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By Oksana Kobzeva and Alexander Winning
MOSCOW, Aug 18 (Reuters) - Russia’s central bank on Monday moved a step closer to its goal of a freely floating rouble exchange rate by widening its trading corridor for the rouble and reducing the interventions it carries out to move the corridor.
The moves are part of a long-term policy shift to make inflation a more important benchmark than the exchange rate after several months earlier in the year when the bank was forced to defend the rouble, which came under pressure due to the crisis in neighbouring Ukraine.
As part of the plan, the rouble’s trading corridor will be abolished altogether from January next year and regular daily interventions will cease, although the bank will reserve the right to make discretionary interventions in the interests of financial stability.
The bank said in a statement that starting from Monday it had widened its exchange-rate corridor by 2 roubles to 9 roubles and reduced the intervention threshold for moving the corridor against a dollar-euro basket to $350 million from $1 billion.
It also said it would stop carrying out interventions within the corridor to reduce exchange rate volatility.
“The stated changes have been made within the framework of moving to an inflation-targeting regime, one of the essential conditions for the successful realisation of which is stopping managing the exchange rate,” the bank said, reiterating that it aims to move to a free float by next year.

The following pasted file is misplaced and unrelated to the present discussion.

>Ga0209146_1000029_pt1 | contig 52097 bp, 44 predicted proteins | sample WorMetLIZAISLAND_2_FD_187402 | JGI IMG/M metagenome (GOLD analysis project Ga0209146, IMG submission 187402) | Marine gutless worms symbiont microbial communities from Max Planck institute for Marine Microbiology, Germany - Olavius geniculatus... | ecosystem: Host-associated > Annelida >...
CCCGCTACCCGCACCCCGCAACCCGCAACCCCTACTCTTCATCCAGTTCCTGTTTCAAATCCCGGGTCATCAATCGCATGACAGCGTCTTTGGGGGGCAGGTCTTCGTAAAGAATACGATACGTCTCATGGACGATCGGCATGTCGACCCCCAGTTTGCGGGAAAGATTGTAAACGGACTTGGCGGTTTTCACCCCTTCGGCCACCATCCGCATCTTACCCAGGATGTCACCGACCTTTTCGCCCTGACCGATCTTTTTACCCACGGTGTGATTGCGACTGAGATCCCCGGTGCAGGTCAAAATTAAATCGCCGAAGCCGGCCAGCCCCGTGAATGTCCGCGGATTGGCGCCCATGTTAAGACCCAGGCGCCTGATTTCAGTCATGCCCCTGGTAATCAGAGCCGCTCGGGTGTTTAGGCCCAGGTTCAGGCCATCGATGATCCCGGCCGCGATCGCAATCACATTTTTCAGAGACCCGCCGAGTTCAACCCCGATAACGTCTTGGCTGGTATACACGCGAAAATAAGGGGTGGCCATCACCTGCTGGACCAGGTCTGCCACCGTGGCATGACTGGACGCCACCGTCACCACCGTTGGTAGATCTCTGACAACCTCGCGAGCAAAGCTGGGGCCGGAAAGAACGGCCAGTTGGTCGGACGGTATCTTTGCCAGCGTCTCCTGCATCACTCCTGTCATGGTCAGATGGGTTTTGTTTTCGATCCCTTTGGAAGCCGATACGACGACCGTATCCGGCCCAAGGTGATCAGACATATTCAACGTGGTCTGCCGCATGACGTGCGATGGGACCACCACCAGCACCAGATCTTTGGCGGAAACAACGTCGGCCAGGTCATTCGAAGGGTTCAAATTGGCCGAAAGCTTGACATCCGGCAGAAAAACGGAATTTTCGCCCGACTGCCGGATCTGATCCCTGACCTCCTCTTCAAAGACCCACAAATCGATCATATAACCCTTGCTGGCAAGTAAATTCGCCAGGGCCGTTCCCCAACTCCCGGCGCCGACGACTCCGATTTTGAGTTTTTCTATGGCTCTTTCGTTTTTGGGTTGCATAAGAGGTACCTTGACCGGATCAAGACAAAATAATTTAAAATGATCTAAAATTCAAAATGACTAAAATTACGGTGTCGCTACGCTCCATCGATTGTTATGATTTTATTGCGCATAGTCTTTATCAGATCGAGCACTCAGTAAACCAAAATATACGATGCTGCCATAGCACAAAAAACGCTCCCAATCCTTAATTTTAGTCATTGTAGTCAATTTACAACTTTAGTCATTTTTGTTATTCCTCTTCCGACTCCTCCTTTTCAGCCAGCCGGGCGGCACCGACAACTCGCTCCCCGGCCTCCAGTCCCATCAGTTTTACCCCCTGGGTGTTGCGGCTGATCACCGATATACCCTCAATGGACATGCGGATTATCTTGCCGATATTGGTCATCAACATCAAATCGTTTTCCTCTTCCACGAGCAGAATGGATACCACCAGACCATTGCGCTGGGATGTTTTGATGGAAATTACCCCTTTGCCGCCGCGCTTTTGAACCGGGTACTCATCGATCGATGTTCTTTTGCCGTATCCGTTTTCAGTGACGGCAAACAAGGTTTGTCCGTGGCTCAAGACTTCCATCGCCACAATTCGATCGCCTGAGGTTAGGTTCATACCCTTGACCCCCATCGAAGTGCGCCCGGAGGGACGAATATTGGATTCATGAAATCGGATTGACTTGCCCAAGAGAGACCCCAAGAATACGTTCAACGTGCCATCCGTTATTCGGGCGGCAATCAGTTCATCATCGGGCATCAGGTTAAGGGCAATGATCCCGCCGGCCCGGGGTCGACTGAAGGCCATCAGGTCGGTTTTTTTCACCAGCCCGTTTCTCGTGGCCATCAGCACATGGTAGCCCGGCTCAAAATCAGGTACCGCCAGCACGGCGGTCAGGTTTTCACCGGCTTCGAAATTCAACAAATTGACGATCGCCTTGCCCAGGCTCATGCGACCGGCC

The central bank moves would normally be bearish for the rouble, as the bank will be less active in currency markets to guide the rouble’s exchange rate, but the Russian currency temporarily ignored the move in early trading, supported by the approaching end-of-month tax period.
The rouble was 0.36 percent stronger against the dollar and 0.37 percent firmer versus the euro at 0800 GMT.
Alexander Morozov, chief economist for Russia and CIS at HSBC, said Monday’s policy move would likely be followed by a cancellation of interventions to move the corridor, effectively completing the shift to a freely floating rouble.
“Given that the central bank has inflation at the top of its list of priorities, this requires a tighter monetary policy so as not to lose the trust of market participants,” he said.
In March, Russia’s central bank dramatically raised the size of its intervention threshold, to $1.5 billion from $350 million, after the escalating Ukraine crisis caused a massive rouble sell-off, heightening concerns about Russia’s overall financial stability.
The higher threshold paved the way for the central bank to spend some $25 billion to defend the rouble, but in June it signalled its policy shift was back on track by reducing the size of interventions to curb currency market fluctuations. (Additional reporting by Katya Golubkova; Editing by Christian Lowe and Andewq Heavens)